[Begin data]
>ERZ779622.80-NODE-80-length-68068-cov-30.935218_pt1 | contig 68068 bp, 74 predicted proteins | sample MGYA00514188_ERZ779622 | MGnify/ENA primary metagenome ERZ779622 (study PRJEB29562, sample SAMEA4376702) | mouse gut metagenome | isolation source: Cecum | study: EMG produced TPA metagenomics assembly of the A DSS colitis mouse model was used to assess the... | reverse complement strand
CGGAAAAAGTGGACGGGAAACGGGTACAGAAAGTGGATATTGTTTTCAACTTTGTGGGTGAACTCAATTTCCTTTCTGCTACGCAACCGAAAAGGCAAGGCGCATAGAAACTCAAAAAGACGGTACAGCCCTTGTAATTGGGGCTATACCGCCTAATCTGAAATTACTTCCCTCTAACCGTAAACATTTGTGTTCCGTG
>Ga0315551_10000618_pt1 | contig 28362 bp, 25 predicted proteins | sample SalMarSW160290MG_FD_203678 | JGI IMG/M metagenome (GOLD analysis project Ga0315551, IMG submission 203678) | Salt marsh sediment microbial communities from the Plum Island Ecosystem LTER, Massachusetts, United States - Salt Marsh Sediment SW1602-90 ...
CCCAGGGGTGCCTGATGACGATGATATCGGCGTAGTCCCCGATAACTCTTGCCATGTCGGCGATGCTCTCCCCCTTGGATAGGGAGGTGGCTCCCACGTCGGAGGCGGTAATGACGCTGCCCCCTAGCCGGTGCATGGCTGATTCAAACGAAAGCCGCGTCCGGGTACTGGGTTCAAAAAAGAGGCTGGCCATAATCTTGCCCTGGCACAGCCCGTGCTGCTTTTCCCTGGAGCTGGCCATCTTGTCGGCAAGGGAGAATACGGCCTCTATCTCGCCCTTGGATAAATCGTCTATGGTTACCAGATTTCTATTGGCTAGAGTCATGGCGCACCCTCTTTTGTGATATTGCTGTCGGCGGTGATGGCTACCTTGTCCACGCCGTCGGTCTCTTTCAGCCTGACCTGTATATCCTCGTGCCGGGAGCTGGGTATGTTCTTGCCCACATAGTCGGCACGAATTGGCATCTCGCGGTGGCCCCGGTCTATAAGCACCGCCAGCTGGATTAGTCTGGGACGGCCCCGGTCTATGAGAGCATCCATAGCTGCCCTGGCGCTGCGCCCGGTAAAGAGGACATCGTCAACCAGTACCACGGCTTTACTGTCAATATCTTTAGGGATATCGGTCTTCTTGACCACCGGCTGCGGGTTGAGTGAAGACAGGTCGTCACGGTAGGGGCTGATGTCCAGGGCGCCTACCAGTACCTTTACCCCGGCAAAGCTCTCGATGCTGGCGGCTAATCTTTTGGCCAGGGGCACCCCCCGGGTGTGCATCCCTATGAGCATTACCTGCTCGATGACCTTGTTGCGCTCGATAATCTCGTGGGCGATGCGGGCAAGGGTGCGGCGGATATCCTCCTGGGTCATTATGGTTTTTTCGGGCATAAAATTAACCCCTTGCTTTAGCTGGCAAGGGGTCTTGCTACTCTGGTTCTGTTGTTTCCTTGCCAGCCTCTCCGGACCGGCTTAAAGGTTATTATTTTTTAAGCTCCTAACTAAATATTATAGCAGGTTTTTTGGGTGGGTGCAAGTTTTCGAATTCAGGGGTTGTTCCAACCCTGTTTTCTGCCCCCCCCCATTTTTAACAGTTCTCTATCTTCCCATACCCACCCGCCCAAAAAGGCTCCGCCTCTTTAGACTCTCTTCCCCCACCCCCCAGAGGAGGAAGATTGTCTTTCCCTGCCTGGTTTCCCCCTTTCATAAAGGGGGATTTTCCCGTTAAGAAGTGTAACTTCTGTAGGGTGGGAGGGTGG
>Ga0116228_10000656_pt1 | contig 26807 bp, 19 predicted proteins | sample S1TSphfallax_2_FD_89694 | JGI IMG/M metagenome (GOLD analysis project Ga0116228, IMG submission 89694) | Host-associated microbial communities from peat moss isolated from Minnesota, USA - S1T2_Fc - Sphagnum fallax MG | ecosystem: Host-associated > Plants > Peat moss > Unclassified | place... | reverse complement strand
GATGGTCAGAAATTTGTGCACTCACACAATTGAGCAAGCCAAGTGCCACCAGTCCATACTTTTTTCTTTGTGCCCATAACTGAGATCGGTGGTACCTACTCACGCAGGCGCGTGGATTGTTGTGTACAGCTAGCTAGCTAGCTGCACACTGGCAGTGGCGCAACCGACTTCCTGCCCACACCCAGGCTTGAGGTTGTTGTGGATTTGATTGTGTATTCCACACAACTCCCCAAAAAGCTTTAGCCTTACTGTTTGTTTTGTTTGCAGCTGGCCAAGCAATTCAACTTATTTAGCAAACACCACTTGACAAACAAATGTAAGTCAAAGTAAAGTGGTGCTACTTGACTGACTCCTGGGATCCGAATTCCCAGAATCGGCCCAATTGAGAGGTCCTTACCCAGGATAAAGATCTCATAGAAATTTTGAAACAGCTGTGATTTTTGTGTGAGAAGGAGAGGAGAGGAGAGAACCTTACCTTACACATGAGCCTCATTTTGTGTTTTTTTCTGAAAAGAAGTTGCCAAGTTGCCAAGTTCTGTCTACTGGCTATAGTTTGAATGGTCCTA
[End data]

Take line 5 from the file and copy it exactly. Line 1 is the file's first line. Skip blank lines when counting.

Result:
>Ga0116228_10000656_pt1 | contig 26807 bp, 19 predicted proteins | sample S1TSphfallax_2_FD_89694 | JGI IMG/M metagenome (GOLD analysis project Ga0116228, IMG submission 89694) | Host-associated microbial communities from peat moss isolated from Minnesota, USA - S1T2_Fc - Sphagnum fallax MG | ecosystem: Host-associated > Plants > Peat moss > Unclassified | place... | reverse complement strand